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Hands-On with the LG Optimus 3D

Article Comments  3  

Feb 14, 2011, 6:13 AM   by Rich Brome

We had time to play with LG's new Optimus 3D, with 3D display, 3D camera, and dual-core, dual-channel architecture. See what we think about this unique new phone.

The Optimus 3D is undoubtedly LG's flagship for 2011. Just a month ago, we thought that would be the Optimus 2X, but this industry moves too quickly for that.

It has a lot of firsts, including a huge, serious 3D display, 3D camera, and a high-performance architecture that LG claims makes it one of the fastest phones in the world.


The display is really something. It definitely has a "2D mode" and a "3D mode". In 2D mode, you can't tell it's a 3D display, and it's bright (VERY bright,) smooth, huge, and high-resolution. There are no compromises that we could notice.

Optimus 3D Body  

But as soon as it switches to 3D mode, you definitely see the 3D effect. It requires no glasses, which is definitely good in a phone (can you imagine carrying around glasses to use with your phone?) However, like all current glasses-free 3D displays, the viewing angle is very tricky. First, it only works sideways (landscape mode) although of course that's how you'd want to view videos and most games anyway. Moving the phone an inch closer or farther changes the 3D effect; you need to find the sweet spot in distance. Even trickier is the side-to-side angle; tilt it just one degree off and the 3D effect is ruined. It's very tricky to align it correctly with your eyes and even trickier to keep it aligned. When you do, it works, but it's kind of a pain to get it just right.

As with most 3D displays, resolution and brightness are halved when in 3D mode, and it's quite noticeable.

The overall feel is good. It's not as thin as Samsung's Galaxy S II, but it's still pretty thin, especially for a phone with such high-end specs. The build quality is decent. It's all plastic, and feels like it, but still high-quality. Some small metal flourishes add a touch of class, at least visually.

The side keys feel good. Instead of a camera button, it has a dedicated 3D button for launching a special menu for all of the 3D features. I might prefer a camera button. There are touch keys below the display that light up when you touch them, but are invisible before you touch them, even when the phone is unlocked and in use, which makes them darn hard to find!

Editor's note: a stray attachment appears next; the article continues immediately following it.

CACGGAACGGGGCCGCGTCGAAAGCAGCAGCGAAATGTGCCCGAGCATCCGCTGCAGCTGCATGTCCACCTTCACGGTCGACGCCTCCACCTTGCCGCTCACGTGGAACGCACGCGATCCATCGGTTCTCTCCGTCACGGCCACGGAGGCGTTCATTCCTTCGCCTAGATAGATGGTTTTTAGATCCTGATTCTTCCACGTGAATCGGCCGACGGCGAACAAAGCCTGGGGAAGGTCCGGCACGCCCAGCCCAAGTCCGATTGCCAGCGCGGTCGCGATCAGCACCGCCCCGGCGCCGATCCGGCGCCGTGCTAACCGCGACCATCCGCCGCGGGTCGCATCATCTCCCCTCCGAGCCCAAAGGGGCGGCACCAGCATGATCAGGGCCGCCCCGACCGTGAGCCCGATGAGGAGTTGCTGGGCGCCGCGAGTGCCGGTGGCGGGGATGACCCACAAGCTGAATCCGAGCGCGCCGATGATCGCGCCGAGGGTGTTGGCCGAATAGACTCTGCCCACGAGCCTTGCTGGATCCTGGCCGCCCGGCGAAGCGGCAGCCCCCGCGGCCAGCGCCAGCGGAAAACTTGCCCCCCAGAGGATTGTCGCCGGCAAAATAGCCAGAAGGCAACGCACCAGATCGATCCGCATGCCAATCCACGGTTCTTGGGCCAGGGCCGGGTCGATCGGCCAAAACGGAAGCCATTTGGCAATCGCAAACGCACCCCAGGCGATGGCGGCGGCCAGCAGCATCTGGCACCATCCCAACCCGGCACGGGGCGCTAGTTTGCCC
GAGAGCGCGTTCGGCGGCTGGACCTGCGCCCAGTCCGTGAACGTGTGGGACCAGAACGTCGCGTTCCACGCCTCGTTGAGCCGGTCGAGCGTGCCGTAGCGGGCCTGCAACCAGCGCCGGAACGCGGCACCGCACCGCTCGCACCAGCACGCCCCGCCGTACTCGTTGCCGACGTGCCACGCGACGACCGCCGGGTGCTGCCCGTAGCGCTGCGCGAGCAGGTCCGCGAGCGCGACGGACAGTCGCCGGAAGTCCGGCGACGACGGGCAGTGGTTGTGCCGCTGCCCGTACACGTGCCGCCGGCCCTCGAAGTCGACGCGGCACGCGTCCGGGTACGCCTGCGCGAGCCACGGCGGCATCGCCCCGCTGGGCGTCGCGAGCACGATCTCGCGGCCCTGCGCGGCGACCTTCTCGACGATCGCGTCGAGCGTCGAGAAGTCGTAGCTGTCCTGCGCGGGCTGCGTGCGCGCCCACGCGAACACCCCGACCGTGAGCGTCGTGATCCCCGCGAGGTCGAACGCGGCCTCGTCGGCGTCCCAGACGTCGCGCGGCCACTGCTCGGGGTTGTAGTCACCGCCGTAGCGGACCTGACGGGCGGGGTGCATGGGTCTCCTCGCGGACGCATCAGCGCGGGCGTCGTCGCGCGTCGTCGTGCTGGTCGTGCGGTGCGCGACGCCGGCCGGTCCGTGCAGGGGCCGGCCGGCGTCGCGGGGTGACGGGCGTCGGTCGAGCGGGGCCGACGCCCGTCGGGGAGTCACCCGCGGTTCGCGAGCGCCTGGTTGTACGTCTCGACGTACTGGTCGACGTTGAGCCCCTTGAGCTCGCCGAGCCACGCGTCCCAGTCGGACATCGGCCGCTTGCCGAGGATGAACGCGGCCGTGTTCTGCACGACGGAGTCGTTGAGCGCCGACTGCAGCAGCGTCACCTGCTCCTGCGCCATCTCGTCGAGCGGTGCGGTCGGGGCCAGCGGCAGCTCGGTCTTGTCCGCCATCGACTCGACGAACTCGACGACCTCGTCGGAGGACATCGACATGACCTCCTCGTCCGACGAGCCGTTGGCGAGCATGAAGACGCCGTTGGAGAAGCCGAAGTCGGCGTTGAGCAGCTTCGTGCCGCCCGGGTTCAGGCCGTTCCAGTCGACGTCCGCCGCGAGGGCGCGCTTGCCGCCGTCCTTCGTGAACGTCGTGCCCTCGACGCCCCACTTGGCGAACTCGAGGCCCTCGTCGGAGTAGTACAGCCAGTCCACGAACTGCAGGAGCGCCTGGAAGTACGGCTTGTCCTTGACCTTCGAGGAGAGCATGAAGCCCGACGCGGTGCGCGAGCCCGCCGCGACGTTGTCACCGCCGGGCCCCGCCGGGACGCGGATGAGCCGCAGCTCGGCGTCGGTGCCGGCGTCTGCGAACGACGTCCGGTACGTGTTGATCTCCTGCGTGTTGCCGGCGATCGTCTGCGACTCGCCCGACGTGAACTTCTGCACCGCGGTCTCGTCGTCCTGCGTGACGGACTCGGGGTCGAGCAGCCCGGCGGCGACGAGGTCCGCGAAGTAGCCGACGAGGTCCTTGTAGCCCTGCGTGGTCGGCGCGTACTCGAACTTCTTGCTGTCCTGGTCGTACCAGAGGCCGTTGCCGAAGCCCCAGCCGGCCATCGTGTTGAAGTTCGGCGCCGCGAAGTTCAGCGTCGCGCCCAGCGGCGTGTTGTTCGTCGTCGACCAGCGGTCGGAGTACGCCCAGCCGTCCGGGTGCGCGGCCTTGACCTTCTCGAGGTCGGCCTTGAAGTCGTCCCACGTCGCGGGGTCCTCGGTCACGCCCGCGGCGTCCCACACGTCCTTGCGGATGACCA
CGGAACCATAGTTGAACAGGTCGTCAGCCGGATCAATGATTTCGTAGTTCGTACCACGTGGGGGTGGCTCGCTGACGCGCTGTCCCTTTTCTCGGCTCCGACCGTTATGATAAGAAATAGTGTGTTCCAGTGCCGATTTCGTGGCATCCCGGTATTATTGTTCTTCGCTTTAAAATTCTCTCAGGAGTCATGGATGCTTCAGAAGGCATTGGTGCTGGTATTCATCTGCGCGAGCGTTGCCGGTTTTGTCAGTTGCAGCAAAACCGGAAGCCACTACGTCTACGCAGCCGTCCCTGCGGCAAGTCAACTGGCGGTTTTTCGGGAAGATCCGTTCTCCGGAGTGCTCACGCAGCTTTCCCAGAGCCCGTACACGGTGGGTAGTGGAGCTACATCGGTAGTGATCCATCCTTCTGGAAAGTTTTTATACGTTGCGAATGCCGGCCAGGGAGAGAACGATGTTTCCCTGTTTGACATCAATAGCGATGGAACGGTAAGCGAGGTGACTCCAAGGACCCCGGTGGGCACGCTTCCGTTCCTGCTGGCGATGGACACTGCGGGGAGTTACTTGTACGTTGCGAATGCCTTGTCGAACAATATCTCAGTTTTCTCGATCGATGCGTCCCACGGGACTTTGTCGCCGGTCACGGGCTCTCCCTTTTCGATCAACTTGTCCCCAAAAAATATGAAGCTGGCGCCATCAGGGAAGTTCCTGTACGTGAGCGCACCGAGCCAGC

The innards include a 1 GHz dual-core OMAP 4 processor. LG is making a big deal about not just the processor, but the "dual-channel" and "dual-memory" architecture. They didn't go into detail about what that means, but they claim it goes a long way to improve performance. It could mean dedicated circuits for general processing vs. graphics (that would be combined / shared on other phones) but we haven't verified that.


The general software is pretty much standard Android, with LG's usual visual tweaks.

Optimus 3D Interface  

The 3D button brings up a 3D menu of 3D-related apps, including 3D video capture, YouTube 3D, and 3D games.

YouTube 3D is exclusive to LG devices for a few months.

LG has included their own video player, always a good idea on an Android phone.

Of course we can't show you the 3D effect, but trust us, it works.

About the author, Rich Brome:

Editor in Chief Rich became fascinated with cell phones in 1999, creating mobile web sites for phones with tiny black-and-white displays and obsessing over new phone models. Realizing a need for better info about phones, he started Phone Scoop in 2001, and has been helming the site ever since. Rich has spent two decades researching and covering every detail of the phone industry, traveling the world to tour factories, interview CEOs, and get every last spec and photo Phone Scoop readers have come to expect. As an industry veteran, Rich is a respected voice on phone technology of the past, present, and future.


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MWC 2011


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Feb 14, 2011, 10:08 AM


While its all well and good:

What happens when you transfer these captured 3D Pics and Vids to your PC or send them to another phone?

the Display is the key, along with the camera, i get that... but will images and vids be 3D (but need glasses) when viewed on another machine?
My guess is that there will be imaging convergence technology imbedded in the software for printing photos and sending to other handsets.

John B.

Feb 14, 2011, 9:42 AM


This looks like fun. We'll see how it does with the masses.
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